Nature showcases many examples of animals moving together as a group within a fluid, such as fish in a school or birds in formation flight. Each individual produces flows as they flap their fins, or wings, in order to propel themselves through the fluid. We are interested in how fluid-mediated interactions between members of a group influence the dynamics of each member.
In order to study these interactions between actively flapping swimmers or flyers we use flapping hydrofoils submerged in a water tank as a mechanical analogue of the fins of fish or the wings of birds. Both foil and fin use energy to flap in order to move through a fluid and, in doing so, they produce qualitatively similar wakes. The foils we employ are free to swim forward, but with prescribed flapping motions, allowing for precise control of the flapping kinematics and measurement of the swimming dynamics.
Our first study looks at actively flapping foils in a tandem formation with a fixed distance between the foils in the swimming direction. The interaction between a foil and the wake of its upstream neighbor results in a slow-swimming mode and a fast-swimming mode that both exist for the same prescribed flapping motion, making the system bi-stable with a steady-state swimming speed that depends on the initial conditions.
Our second study looks at two foils that each have independently prescribed flapping motions but have free-spacing between the foils in the swimming direction. We find that the following foil experiences modified fluid forces when swimming in the leader's wake which creates stable positions whose locations can be controlled by changing the relative flapping phase or relative flapping amplitude of the foils. These wake interactions can force both slower-flapping and faster-flapping followers to keep pace with a leader by surfing on its wake.
Our third study looks at two foils that have free spacing in the swimming direction but with an imposed lateral spacing transverse to the swimming direction. When one foil swims ahead of the other, the follower experiences stable positions in the leader's wake up to twice as far downstream compared to tandem foils.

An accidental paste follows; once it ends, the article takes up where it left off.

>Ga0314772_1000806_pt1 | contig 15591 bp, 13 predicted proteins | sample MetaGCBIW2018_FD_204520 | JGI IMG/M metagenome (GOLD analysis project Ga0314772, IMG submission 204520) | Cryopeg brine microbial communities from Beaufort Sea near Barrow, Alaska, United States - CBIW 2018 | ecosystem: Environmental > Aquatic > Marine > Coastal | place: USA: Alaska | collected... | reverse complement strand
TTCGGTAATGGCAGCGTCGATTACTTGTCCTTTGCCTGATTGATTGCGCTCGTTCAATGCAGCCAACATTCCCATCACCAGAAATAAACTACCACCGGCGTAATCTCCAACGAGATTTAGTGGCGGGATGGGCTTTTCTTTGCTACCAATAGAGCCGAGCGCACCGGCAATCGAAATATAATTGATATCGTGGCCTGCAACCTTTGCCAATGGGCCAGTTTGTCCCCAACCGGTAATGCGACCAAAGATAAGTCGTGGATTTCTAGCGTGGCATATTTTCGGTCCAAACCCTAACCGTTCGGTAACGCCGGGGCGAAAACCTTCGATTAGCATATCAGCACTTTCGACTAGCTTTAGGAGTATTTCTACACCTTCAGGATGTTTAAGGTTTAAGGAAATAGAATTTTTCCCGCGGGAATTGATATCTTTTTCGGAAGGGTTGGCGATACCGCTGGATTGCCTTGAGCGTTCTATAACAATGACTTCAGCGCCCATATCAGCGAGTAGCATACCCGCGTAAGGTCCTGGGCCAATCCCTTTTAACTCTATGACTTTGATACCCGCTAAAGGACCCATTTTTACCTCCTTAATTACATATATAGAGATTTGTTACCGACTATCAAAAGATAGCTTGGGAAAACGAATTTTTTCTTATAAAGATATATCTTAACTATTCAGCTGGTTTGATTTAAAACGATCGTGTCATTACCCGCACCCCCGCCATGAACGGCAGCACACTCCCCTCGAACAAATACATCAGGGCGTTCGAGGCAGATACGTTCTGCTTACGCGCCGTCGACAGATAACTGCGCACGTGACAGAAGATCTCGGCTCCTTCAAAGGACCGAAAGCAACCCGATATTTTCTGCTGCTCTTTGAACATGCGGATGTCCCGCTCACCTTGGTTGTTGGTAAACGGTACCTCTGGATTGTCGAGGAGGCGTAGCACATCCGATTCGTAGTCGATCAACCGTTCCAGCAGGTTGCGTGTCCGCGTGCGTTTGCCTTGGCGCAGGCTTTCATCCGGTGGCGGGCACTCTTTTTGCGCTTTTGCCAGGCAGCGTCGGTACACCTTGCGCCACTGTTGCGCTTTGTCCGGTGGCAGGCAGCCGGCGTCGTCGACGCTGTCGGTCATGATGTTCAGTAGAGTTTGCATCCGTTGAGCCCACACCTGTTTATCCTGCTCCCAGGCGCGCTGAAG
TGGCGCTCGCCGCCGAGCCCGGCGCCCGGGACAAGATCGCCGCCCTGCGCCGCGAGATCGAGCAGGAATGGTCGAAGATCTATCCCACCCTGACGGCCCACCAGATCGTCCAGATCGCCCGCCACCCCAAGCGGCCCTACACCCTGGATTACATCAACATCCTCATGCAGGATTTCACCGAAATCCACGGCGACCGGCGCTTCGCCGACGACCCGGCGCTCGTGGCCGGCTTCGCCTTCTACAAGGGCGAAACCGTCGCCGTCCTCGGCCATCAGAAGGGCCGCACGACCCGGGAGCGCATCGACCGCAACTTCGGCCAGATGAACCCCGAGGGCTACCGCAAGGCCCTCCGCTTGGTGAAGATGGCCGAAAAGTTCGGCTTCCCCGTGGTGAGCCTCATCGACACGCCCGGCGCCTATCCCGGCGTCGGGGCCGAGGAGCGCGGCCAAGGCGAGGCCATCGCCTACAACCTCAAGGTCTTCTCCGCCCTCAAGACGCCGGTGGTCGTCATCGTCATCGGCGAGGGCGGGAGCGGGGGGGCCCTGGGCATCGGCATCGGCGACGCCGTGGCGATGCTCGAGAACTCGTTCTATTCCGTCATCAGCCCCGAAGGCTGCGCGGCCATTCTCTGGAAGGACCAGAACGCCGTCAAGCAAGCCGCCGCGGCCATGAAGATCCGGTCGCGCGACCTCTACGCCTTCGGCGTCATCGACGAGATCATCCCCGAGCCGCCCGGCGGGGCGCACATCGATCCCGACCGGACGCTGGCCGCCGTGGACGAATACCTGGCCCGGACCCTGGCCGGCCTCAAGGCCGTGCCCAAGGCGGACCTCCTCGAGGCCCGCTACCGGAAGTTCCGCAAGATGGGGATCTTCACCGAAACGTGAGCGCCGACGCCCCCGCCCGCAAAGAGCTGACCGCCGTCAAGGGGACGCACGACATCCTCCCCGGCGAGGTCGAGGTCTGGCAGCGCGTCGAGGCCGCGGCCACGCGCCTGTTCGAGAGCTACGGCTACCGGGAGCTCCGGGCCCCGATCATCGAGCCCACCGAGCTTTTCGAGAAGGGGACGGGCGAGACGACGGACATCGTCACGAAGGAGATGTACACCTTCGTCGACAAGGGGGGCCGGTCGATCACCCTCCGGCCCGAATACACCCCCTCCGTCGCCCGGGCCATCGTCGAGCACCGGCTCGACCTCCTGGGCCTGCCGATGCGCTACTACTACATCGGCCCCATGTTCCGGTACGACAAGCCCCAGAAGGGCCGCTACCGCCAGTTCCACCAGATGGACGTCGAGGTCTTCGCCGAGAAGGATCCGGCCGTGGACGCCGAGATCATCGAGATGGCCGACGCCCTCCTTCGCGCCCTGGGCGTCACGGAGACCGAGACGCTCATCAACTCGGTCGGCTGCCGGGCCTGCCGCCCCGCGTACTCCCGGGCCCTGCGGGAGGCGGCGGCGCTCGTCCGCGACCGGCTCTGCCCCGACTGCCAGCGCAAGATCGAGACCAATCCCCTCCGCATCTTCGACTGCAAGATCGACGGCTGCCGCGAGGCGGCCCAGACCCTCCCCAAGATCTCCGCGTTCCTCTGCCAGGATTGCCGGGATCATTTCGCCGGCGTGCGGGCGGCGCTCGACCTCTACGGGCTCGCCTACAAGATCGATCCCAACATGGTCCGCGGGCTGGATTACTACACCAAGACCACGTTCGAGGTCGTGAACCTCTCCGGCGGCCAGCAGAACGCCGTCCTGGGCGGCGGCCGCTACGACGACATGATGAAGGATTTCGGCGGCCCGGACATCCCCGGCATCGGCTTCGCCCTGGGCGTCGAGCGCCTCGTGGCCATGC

The side-by-side formation is also stable and yields an increase in the swimming speed of the pair up to ~ 60% faster than an isolated foil with the same flapping kinematics.
Our final study looks at tandem formations of many flapping foils with free spacing in the swimming direction. In this case each foil experiences stable positions in the wake of its upstream neighbor, similar to those in the two-foil problem. The foils in these larger formations oscillate around their stable positions with amplitudes of oscillation that become larger for latter members. This effect is revealed to be the result of the foils having the same resonance frequency about their stable positions and can be mitigated by modifying the spacing between adjacent foils by adding voids or changing their relative flapping phase.
We are able to explain the dynamics that result from these flow-interactions using a model with the fundamental ingredient that the thrust experienced by a foil swimming in a wake depends on the relative velocity between the foil's flapping motion and the wake-flow. The lessons learned from these experiments and models can be used to make predictions about real animals that move together within a fluid, as well as informing engineering applications such as energy harvesting using flapping foils or groups of vehicles that propel through fluids using flapping foils.
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|Advisor:||Zhang, Jun, Ristroph, Leif|
|Commitee:||Peskin, Charlie, Zidovska, Alexandra, Chaikin, Paul|
|School:||New York University|
|School Location:||United States -- New York|
|Source:||DAI-B 81/5(E), Dissertation Abstracts International|
|Subjects:||Fluid mechanics, Physics, Biomechanics|
|Keywords:||Bird flocking, Collective locomotion, Fish schooling, Fluid dynamics, Fluid-structure interaction, Hydrodynamic interaction|
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